NASA’s InSight Mars Lander Runs Out of Power
The mission of NASA’s Mars lander InSight has come to an end. Mission controllers at Jet Propulsion Laboratory concluded that the spacecraft does not have energy left to continue operations after it did not respond to two communications attempts.
The four-year Interior Exploration using Seismic Investigations, Geodesy and Heat Transport mission provided the space agency with significant data that allowed scientists to study the planet’s weather and interior layers ahead of a planned mission to send astronauts.
InSight was equipped with solar-powered batteries; however, its solar panels are covered with dust, preventing the lander from obtaining enough energy, NASA said.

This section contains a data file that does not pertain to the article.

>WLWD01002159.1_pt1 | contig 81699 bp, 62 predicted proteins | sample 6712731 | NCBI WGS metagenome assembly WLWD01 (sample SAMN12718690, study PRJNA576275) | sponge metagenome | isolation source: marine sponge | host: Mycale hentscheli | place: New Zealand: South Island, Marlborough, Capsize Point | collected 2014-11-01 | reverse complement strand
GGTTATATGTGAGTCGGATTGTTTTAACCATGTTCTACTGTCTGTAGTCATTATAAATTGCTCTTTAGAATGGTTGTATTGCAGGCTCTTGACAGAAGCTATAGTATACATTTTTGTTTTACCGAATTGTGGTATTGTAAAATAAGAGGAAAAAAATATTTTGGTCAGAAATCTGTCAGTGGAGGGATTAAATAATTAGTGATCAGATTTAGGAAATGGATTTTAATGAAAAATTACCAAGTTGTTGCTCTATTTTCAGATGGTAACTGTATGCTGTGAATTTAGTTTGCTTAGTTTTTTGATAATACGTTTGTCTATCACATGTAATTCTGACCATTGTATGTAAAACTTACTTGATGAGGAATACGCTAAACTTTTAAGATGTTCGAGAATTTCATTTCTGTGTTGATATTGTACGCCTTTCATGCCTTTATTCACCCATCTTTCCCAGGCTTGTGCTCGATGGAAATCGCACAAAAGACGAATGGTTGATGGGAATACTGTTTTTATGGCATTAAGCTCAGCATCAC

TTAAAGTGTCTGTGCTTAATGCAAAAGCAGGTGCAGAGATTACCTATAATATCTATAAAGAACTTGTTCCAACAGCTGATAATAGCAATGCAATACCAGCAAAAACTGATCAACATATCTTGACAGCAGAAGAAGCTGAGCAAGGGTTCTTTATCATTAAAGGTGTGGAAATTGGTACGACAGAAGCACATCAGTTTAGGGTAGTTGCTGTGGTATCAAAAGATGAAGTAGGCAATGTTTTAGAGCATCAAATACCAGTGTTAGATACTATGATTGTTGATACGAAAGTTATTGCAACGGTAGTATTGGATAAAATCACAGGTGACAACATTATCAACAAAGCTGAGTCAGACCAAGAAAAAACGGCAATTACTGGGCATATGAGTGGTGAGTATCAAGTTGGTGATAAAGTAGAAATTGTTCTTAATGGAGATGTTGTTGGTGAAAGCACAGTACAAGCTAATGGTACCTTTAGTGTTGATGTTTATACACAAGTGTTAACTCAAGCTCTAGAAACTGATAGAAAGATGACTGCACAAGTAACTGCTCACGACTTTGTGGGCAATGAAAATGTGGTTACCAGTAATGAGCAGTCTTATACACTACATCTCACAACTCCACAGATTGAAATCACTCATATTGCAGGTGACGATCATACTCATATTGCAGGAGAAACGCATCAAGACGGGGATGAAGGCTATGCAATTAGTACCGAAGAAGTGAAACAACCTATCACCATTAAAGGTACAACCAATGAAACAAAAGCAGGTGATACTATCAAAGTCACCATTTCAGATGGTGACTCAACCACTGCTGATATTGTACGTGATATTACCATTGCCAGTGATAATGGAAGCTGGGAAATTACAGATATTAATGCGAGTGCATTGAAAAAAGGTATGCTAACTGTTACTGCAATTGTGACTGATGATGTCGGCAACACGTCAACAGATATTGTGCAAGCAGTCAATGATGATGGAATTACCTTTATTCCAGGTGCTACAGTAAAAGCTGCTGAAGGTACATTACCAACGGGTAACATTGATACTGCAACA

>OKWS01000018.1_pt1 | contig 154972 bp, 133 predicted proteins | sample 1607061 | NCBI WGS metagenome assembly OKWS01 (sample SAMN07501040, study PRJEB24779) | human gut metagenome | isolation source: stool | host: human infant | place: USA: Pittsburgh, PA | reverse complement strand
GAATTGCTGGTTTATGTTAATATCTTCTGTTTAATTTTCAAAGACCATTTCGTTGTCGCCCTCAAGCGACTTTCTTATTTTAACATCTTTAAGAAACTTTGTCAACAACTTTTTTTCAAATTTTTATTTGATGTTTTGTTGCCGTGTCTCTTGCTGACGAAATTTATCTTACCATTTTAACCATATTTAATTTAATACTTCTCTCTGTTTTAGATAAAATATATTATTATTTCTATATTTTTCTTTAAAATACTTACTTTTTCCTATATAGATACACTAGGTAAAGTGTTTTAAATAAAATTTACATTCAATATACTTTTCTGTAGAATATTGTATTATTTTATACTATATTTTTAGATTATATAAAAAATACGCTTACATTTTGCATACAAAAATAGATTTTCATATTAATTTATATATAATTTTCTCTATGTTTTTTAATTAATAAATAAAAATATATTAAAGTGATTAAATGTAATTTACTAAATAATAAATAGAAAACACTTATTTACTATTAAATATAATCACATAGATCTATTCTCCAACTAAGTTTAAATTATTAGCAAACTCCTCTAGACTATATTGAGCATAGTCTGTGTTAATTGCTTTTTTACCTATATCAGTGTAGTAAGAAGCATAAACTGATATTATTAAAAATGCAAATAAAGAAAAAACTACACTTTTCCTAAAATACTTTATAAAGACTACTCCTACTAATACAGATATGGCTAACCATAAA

The lander carried a seismometer called the Seismic Experiment for Interior Structure, which was able to detect a magnitude 5 marsquake, which resulted in vibrations that lasted for at least six hours. According to NASA, the seismometer was InSight’s last science instrument that remained powered.
The spacecraft landed on Mars in November 2018 six months after it was launched on board United Launch Alliance’s Atlas V-401 rocket from Vandenberg Air Force Base.
NASA has a long-term goal of flying humans to the Red Planet. The agency is currently laying the groundwork to achieve its goal through Artemis missions aimed at bringing American astronauts to the moon for the first time in over five decades.
Tags: Artemis InSight Jet Propulsion Laboratory lander MARS NASA space United Launch Alliance